The FCC, the CRTC and NetFlix
Posted by Laurel L. Russwurm on November 19, 2010
[Seems the Stop Usage Based Billing blog has been getting traffic from The Consumerist, so I put together the following comment to try and clear up/boil it down for their audience. Except it’s being held for moderation. Since its a nutshell version of the situation I thought I’d post it here whilst I get back to writing my 2010 !NaNoWriMo novel.]
Our backbone telephone carrier Bell does the throttling here in Canada, (in much the same way Comcast “throttled” and got slapped down by your FCC. The difference here is that when Bell got caught throttling they were given *permission* to throttle from our CRTC.)
The same Bell has asked the CRTC for Usage Based Billing.
Thing is, the CRTC has said they can throttle, cap or UBB their own ISP customers as much as they like. And they are. They do it already. They don’t need CRTC permission to do that.
But, you see, Bell has been losing customers to the Independent ISPs (especially when these customers discover that Bell is throttling etc ) In Canada it is the Indie ISPs who have challenged Bell’s right to throttle. And who have been fighting for net neutrality.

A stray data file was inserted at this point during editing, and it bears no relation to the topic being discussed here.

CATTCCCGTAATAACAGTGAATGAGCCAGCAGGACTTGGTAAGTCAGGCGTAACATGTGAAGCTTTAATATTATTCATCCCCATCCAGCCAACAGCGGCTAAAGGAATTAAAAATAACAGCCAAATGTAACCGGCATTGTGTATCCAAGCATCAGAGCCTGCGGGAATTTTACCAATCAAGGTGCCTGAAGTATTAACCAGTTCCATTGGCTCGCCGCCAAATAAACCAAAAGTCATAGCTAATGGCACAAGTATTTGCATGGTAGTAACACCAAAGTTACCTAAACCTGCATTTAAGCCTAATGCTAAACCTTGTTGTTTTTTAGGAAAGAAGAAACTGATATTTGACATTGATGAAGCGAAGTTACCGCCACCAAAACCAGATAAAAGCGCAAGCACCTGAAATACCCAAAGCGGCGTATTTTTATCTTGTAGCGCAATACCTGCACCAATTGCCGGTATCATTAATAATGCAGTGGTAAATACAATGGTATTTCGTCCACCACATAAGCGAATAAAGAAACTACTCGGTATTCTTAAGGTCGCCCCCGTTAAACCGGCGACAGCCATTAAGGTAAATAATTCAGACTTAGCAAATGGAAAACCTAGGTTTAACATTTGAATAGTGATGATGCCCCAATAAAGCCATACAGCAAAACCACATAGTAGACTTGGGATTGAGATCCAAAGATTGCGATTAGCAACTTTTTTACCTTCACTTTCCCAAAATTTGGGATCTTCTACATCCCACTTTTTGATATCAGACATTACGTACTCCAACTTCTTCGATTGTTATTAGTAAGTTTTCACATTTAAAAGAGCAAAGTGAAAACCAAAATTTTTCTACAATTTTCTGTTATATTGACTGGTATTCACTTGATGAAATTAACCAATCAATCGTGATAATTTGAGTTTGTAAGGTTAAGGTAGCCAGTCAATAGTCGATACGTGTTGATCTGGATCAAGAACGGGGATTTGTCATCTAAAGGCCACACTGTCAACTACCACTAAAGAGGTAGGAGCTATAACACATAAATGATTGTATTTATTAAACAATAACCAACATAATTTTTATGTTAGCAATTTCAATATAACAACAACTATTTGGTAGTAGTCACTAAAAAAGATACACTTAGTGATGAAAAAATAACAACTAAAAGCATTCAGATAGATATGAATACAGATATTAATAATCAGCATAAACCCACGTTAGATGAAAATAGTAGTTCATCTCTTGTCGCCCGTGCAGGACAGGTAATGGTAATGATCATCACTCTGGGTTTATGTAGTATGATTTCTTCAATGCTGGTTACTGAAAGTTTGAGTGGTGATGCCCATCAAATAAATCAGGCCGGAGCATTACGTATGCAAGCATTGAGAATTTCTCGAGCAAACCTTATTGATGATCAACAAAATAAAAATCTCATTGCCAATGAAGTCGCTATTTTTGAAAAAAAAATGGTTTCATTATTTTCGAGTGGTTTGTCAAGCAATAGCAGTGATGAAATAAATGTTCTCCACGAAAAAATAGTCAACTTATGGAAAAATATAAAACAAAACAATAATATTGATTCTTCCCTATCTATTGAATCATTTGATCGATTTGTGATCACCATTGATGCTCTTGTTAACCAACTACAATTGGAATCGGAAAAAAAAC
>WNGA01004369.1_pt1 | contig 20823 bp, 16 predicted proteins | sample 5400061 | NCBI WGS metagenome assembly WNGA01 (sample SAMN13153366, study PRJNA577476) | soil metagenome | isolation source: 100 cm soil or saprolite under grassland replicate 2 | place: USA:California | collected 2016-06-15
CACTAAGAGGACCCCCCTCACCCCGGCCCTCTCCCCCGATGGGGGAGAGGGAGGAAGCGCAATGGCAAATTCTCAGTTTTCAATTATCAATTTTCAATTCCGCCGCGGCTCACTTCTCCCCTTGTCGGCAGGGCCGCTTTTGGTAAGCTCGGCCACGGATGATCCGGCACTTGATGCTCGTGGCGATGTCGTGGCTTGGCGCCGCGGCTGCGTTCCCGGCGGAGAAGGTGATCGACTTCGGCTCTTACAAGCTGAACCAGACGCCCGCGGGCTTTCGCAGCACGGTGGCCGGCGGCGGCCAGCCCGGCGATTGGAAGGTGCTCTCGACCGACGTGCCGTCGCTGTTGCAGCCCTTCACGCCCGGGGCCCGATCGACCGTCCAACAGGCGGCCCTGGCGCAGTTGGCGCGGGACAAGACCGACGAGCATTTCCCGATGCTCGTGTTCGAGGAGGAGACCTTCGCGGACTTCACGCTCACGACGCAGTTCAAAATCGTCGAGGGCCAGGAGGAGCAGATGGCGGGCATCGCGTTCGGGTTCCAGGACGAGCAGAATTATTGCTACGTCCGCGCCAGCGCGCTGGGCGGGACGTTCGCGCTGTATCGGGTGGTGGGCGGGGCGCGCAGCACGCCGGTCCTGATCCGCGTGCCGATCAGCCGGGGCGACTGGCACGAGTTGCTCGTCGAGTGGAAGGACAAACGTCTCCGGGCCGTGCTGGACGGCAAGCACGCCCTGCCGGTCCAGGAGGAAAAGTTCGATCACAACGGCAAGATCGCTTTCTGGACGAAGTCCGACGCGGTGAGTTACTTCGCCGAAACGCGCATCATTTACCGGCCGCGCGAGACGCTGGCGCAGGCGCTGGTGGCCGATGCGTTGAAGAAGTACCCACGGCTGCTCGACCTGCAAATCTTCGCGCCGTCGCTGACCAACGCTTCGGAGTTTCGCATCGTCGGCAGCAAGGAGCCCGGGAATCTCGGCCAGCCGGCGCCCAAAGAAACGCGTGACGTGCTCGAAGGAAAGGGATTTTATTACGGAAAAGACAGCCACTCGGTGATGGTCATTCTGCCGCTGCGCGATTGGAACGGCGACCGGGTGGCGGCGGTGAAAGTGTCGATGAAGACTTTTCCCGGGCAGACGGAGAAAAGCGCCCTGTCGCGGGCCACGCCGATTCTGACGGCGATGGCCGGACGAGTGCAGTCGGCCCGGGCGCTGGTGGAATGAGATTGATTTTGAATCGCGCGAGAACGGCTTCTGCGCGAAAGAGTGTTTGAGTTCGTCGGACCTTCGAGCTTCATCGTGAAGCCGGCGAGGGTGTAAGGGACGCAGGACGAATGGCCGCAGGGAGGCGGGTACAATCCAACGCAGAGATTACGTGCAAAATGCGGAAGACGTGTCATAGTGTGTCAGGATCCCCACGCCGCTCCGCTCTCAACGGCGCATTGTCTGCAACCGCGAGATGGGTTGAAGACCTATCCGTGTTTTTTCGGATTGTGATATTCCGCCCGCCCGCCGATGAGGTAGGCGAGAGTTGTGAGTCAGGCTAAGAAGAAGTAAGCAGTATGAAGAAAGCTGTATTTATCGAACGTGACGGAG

The thing about both Bell’s Canadian throttling and UBB is that Bell is doing both to the customers of the Independent ISPs.
Because as well as being a backbone carrier, Bell also happens to be an ISP that competes with the Independent ISPs. (I think in the US this would be called an “anti-trust” issue.)
Bell had to ask the CRTC permission to charge UBB to their competitors customers.
So Bell wants to charge UBB — an additional price structure — to the customers of the Independent ISPs. I thought this was unreasonable when I first learned about this and felt compelled to start this public service blog to try to raise awareness of the issue.
More than a year later I still can’t get my mind around the idea that Bell would even ask our government telecommunications regulator to charge Usage Based Billing to their competitors customers. This is just… inconceivable.
The most incredible thing is that the CRTC gave this permission.
Interesting that it happened just as Netflix rolled out in Canada.